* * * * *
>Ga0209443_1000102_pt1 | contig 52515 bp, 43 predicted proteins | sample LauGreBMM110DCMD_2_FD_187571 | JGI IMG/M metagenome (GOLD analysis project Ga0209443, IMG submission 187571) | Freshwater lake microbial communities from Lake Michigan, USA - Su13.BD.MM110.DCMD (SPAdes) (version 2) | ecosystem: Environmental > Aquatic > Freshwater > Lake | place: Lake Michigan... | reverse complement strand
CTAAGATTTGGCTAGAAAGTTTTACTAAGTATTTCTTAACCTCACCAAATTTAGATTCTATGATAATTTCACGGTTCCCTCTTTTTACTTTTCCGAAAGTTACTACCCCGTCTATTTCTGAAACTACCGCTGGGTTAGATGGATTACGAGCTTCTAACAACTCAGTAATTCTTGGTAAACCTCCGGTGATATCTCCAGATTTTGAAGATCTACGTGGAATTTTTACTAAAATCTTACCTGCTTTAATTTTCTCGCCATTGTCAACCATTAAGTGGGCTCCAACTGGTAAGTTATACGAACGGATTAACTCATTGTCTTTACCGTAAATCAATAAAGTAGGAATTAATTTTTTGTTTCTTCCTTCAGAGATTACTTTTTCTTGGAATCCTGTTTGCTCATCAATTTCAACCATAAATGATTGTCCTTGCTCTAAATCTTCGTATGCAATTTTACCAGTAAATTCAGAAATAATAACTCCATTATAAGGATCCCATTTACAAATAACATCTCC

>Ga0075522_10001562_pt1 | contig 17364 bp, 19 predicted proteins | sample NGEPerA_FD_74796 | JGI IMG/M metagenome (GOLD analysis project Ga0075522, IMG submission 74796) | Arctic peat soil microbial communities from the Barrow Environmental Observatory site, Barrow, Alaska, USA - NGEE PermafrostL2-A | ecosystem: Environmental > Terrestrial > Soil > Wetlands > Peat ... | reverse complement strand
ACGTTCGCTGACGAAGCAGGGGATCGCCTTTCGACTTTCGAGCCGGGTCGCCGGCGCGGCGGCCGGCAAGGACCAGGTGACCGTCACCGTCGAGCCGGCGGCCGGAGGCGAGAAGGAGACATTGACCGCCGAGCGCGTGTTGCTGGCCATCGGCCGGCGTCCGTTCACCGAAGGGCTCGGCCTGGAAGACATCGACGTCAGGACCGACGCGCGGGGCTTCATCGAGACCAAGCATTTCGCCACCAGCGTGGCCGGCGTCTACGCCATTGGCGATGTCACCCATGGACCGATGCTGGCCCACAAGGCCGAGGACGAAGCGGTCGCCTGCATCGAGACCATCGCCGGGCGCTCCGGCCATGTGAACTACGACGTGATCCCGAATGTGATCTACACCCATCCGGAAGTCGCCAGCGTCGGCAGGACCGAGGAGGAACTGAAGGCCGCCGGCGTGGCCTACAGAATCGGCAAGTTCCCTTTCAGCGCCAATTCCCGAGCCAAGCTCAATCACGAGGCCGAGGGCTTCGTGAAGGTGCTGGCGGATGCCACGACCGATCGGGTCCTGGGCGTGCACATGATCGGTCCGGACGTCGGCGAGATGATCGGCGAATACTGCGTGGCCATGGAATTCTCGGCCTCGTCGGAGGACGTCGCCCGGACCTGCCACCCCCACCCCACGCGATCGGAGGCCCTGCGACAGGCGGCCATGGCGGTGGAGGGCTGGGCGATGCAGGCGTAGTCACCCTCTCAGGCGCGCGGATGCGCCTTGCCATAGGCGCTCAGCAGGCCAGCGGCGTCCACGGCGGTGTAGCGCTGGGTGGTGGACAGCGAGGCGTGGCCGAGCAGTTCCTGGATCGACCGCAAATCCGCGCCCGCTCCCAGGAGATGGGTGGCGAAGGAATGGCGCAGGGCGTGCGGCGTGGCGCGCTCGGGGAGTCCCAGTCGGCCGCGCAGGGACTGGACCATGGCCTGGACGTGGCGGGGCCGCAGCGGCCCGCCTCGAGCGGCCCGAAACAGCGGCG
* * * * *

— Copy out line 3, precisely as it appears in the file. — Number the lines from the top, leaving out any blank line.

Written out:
>Ga0075522_10001562_pt1 | contig 17364 bp, 19 predicted proteins | sample NGEPerA_FD_74796 | JGI IMG/M metagenome (GOLD analysis project Ga0075522, IMG submission 74796) | Arctic peat soil microbial communities from the Barrow Environmental Observatory site, Barrow, Alaska, USA - NGEE PermafrostL2-A | ecosystem: Environmental > Terrestrial > Soil > Wetlands > Peat ... | reverse complement strand